Feds Rule You Can Continue Tinkering With Your Car


2015 Dodge Challenger SRT Hellcat

2015 Dodge Challenger SRT Hellcat

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People have been customizing cars almost since the car was invented, but these days that often means playing with the software that controls many vehicle systems. That's not something automakers want people to do, though, and for the past few months they've lobbied to make it illegal.

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The 1998 Digital Millenium Copyright Act (DMCA) protects copyrighted materials like movies from being pirated, but automakers argued that their own software should be protected by the law as well. Effectively arguing that consumers don't own the software in their vehicles, they claimed modern cars have gotten too complex for shade-tree mechanics to tinker with. But the Feds didn't see things that way, and recently exempted automotive software from the DMCA.

Every three years, the U.S. Copyright Office considers potential exemptions that allow fair use of copyrighted materials. The automotive software issue was one of about two dozen proposed this year, and was granted by the office. That means owners can access software for vehicle repairs and modification without fear of prosecution. It also potentially means that research like the study that uncovered Volkswagen's emissions cheating can continue.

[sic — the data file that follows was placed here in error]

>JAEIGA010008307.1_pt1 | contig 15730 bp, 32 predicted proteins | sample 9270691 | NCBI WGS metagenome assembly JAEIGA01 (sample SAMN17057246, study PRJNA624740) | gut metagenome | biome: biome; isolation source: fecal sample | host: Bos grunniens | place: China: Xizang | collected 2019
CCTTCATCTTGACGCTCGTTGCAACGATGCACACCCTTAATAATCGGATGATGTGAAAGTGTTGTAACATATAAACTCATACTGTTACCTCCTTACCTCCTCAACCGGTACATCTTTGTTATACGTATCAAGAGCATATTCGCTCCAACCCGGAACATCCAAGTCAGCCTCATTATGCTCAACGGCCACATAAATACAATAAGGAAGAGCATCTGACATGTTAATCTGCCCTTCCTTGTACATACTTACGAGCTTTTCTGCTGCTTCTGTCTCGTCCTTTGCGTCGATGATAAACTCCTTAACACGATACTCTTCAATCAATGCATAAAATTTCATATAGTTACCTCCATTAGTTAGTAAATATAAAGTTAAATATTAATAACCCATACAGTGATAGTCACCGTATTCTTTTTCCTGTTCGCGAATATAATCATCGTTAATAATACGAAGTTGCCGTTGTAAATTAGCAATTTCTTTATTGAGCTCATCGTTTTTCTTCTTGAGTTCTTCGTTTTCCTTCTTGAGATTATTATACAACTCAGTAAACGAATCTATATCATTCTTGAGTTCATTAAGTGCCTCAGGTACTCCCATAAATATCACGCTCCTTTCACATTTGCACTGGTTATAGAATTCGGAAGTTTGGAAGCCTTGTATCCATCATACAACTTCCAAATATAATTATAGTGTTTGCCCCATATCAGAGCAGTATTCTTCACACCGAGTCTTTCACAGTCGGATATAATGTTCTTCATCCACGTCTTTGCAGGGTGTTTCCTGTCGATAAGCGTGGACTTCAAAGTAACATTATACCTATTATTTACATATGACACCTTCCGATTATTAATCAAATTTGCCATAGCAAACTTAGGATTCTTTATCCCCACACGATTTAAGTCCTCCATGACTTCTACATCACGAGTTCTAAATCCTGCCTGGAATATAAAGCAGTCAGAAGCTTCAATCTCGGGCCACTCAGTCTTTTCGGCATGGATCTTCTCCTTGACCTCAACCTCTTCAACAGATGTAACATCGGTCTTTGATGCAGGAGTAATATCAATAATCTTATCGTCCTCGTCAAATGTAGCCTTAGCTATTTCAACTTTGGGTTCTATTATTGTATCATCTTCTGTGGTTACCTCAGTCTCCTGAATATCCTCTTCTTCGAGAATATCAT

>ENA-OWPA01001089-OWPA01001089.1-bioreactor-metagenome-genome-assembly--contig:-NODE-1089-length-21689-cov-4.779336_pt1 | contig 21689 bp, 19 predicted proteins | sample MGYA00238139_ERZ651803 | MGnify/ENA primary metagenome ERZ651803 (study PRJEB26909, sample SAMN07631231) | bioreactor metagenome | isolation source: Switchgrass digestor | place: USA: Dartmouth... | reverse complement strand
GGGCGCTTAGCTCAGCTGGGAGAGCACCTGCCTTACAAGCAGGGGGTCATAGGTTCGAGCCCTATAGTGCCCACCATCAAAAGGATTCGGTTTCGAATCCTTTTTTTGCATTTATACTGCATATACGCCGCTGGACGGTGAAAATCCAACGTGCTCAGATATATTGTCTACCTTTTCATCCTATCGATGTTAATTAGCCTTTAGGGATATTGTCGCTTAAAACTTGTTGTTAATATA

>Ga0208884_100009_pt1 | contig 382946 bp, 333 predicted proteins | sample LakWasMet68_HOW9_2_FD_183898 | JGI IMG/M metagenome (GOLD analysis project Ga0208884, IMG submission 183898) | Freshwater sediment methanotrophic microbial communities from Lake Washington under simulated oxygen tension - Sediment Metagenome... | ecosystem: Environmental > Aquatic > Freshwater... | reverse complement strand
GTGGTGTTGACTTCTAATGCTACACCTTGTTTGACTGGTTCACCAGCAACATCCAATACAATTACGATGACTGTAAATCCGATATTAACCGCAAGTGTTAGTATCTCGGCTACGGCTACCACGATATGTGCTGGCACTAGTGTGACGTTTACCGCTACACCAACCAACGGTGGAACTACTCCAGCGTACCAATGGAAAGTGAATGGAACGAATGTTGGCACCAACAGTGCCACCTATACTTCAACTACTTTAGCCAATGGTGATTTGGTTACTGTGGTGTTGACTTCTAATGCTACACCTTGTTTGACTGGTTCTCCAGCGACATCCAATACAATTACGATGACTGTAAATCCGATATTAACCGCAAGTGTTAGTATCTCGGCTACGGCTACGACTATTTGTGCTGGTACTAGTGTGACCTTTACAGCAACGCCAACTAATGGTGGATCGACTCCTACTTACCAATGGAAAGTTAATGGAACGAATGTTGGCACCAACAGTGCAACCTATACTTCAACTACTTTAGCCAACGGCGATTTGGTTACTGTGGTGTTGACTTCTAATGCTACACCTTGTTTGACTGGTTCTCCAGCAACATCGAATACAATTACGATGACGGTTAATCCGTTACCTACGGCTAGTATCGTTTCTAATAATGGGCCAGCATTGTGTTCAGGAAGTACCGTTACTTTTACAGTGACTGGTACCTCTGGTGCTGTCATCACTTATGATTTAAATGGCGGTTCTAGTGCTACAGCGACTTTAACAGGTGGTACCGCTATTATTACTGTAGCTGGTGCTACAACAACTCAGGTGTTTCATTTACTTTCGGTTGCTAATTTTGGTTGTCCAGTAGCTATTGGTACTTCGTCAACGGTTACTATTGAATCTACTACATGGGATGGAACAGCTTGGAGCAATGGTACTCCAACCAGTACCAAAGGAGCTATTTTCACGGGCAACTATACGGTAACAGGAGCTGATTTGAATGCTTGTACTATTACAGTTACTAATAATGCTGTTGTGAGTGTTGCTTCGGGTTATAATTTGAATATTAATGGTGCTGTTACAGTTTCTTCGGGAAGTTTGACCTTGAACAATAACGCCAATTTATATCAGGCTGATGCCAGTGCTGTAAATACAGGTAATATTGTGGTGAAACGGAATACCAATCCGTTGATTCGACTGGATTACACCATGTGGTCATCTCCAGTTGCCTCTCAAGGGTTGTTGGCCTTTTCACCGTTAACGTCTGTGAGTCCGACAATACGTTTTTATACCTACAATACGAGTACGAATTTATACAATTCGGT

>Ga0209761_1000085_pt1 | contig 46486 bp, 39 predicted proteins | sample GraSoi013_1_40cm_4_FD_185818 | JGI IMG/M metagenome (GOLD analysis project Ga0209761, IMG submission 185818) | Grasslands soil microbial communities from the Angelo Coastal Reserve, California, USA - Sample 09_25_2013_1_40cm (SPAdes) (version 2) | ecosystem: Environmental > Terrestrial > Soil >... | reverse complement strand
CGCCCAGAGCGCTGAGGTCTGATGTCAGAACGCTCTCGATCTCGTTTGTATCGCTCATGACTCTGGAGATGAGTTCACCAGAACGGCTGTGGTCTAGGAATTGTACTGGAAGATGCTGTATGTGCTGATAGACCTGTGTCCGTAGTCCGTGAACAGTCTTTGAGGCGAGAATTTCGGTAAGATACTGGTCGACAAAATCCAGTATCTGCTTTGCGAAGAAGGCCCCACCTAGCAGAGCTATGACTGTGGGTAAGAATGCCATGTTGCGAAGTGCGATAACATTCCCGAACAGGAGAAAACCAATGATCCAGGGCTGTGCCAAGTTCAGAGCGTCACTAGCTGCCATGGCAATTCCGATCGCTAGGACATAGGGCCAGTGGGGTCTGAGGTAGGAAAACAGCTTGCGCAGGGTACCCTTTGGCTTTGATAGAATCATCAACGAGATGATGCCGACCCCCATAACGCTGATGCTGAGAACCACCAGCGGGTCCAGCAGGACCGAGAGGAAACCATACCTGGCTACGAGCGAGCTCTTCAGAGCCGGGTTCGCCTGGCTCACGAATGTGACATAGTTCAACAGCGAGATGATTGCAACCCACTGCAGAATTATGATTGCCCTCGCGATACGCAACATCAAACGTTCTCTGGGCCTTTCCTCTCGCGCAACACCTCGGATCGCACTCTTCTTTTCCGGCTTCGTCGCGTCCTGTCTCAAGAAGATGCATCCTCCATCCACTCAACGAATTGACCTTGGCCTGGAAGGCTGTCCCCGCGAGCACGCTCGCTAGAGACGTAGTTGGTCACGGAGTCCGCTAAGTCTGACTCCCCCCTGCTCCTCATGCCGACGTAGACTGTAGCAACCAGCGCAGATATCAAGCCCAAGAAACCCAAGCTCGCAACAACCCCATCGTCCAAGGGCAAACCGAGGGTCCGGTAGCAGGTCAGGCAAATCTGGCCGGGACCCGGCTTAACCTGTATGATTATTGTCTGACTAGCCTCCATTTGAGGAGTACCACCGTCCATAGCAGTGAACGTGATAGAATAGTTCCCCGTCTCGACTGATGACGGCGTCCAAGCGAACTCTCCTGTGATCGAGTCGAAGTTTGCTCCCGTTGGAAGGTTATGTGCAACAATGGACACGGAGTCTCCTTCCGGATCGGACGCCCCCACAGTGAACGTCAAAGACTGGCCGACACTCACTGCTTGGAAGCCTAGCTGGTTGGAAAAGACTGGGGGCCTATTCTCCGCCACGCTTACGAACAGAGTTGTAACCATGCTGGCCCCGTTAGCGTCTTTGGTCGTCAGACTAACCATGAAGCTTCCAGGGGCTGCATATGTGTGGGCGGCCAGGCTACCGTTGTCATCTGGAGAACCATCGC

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There are some restrictions, though. The exemption does not include software related to a vehicle's telematics or entertainment systems, and it does not allow third parties that might engage in diagnosis, repair, or modification on behalf of the owner. That would require new legislation from Congress, officials said.

Speaking of Congress, there is already a bill being drafted that would make accessing automotive software illegal. Introduced in the House of Representatives, it includes language saying it "shall be unlawful for any person to access, without authorization, an electronic control unit or critical system of a motor vehicle."

If that bill doesn't pass, though, the DMCA exemption granted by the Copyright Office means owners will remain free to modify software as well as hardware. Of course, they'll still be responsible for any modifications that void a car's warranty, or run afoul of safety or emissions rules.

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